Here’s an example of a data visualization that shows the results from an aspect-based analysis of Slack reviews:
Let’s take a look at some data visualization tools in more detail:
Google Data Studio
Google Data Studio is Google’s free and easy-to-use visualization tool allows you to create engaging reports by connecting and importing your data. The great thing about Google Data Studio is that you can easily share results, so that everyone in your team has access to valuable insights.
Looker is a business data analytics platform that easily allows teams to keep on top of what’s happening in their company, in real-time. Once you’ve connected it to different data sources and customized it to your business’ needs, you’ll be able to see your visual data in real-time. This guide will help you get started with Looker.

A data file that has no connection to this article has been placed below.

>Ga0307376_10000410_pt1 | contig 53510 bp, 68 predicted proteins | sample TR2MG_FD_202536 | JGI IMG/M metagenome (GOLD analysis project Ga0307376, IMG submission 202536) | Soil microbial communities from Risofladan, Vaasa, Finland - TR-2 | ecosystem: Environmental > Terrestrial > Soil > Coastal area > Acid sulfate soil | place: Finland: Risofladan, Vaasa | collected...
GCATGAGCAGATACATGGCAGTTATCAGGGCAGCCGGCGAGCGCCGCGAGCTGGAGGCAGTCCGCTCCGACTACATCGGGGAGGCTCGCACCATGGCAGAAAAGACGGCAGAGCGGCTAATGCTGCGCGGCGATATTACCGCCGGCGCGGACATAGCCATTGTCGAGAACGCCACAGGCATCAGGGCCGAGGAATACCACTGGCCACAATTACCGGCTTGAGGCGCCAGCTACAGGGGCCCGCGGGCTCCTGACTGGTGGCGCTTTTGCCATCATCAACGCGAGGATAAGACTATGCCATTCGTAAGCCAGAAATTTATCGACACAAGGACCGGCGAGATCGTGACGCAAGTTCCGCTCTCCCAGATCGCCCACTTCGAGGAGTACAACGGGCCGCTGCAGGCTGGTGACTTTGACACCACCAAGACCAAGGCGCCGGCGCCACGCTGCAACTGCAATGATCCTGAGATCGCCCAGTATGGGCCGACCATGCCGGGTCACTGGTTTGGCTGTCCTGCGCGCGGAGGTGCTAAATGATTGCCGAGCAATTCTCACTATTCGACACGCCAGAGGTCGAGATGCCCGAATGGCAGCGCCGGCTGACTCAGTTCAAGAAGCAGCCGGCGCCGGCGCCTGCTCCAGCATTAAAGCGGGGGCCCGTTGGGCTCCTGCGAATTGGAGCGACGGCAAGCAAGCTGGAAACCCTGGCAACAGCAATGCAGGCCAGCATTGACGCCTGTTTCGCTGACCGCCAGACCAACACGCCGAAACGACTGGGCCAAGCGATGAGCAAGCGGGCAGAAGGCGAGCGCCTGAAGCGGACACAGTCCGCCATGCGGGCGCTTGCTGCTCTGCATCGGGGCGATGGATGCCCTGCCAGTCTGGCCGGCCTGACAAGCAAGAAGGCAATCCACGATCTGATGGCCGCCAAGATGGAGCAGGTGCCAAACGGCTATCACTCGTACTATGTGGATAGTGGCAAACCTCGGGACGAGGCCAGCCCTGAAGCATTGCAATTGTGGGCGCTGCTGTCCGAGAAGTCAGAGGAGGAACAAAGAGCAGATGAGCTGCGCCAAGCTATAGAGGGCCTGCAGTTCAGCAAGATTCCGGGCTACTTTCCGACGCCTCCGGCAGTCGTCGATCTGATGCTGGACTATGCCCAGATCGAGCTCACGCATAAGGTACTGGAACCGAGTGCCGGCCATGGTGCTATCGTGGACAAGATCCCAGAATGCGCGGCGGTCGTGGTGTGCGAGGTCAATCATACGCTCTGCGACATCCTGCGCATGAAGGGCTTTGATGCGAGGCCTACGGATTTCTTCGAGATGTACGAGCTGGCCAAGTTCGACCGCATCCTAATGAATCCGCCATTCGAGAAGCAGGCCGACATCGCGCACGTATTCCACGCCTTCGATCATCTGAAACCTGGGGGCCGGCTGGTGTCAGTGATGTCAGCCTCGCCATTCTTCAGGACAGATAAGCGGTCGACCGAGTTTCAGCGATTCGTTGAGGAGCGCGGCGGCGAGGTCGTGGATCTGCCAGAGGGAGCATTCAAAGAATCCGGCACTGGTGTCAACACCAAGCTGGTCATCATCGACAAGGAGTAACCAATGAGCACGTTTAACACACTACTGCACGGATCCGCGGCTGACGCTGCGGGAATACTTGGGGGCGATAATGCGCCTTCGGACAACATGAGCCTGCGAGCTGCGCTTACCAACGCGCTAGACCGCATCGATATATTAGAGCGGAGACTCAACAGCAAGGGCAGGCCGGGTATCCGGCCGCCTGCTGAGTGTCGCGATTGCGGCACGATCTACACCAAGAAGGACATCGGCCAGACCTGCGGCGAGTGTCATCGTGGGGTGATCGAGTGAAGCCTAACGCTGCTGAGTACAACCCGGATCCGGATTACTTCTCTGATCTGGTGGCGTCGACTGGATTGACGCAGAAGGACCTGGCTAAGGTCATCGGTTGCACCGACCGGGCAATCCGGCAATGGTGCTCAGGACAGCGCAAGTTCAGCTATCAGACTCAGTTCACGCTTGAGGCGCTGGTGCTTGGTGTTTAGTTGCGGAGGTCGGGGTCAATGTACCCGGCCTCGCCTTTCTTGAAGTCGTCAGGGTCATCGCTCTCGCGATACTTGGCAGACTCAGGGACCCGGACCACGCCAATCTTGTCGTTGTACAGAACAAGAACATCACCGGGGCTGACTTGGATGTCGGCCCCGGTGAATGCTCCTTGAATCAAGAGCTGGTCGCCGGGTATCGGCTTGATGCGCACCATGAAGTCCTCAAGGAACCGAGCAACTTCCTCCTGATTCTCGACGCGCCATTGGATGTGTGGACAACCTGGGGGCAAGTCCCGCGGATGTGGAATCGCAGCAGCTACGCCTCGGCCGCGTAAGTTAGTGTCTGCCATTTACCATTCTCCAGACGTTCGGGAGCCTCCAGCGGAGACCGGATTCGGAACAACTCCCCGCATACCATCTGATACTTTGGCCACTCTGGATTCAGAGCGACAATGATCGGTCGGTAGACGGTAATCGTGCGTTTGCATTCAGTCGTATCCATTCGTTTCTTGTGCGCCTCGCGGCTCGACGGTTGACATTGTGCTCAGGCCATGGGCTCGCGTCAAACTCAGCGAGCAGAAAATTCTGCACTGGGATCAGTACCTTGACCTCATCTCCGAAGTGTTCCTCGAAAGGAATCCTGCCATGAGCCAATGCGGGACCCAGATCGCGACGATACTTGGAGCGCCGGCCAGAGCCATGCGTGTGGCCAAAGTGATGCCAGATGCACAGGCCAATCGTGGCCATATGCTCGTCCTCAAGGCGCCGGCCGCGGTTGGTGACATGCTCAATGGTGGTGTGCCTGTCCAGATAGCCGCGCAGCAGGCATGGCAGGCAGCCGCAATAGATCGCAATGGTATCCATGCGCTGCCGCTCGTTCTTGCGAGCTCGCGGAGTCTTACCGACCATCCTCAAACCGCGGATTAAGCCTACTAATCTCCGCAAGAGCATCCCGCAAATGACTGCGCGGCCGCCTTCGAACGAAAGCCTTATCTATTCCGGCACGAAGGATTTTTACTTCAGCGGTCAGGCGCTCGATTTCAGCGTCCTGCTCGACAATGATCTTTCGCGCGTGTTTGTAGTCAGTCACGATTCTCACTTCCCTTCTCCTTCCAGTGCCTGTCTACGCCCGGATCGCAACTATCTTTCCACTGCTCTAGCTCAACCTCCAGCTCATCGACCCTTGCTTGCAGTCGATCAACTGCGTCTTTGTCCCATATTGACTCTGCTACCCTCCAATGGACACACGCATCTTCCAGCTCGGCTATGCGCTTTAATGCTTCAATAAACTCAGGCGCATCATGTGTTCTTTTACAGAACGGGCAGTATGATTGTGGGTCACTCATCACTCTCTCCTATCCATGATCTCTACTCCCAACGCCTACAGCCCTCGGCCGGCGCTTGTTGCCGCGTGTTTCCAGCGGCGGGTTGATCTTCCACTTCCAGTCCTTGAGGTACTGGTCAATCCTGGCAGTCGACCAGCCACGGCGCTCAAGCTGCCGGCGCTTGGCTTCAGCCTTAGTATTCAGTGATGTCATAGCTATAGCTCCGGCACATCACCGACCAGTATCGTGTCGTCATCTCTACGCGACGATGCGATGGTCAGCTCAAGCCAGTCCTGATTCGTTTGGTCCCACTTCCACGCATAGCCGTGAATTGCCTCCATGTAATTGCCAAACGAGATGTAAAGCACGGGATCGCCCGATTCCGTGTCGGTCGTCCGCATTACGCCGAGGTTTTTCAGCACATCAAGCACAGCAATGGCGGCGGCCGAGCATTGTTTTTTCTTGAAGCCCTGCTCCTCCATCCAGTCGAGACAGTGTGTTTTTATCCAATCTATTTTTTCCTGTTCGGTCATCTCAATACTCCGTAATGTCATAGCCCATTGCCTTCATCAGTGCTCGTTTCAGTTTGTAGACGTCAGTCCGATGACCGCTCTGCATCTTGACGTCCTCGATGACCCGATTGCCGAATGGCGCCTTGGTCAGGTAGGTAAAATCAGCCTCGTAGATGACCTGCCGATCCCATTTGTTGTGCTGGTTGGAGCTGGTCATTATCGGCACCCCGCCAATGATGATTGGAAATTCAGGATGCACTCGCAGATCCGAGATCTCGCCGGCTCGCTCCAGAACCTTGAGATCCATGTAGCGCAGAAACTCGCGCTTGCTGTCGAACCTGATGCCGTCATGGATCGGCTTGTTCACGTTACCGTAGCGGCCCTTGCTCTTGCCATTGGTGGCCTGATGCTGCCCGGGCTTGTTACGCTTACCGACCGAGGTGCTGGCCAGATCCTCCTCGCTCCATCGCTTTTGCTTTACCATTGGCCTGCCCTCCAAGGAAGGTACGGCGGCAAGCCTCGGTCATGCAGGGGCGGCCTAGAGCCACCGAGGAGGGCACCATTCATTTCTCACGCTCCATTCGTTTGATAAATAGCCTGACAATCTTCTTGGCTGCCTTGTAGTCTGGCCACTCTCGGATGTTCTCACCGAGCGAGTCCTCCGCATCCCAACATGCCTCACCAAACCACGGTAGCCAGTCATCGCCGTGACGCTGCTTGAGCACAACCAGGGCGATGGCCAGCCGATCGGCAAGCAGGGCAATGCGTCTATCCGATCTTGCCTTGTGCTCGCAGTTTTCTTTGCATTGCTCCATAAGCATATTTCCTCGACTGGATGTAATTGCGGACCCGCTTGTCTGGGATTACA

Tableau is a business intelligence tool helps people understand and visualize data. It’s easy to use and allows organizations to import data from almost any source. The Tableau suite offers products for both developers and beginners.
Check out how to get started with Tableau in this video tutorial.
We’ve only mentioned a few data visualization tools that can add value to results obtained from aspect-based sentiment analysis models. You might also want to create customized dashboards and reports using other tools like Klipfolio and Mode Analytics.
Remember, once you’ve run data through a text analysis model, you’ll still be left with raw results that are hard to interpret, for example if you want to detect trends. That’s why data visualization tools transform this often complex raw data into simple, visual information, like graphs, scatter diagrams and pie charts – making it easier for teams to observe patterns and make better decisions.
Just imagine if Zoom, which has experienced triple-digit growth, had to analyze one million reviews about its video conferencing software. Instead of trying to interpret raw results classified by an aspect-based sentiment analysis model in a CSV or Excel file, wouldn’t it be easier if product teams were able to analyze trends from visual data?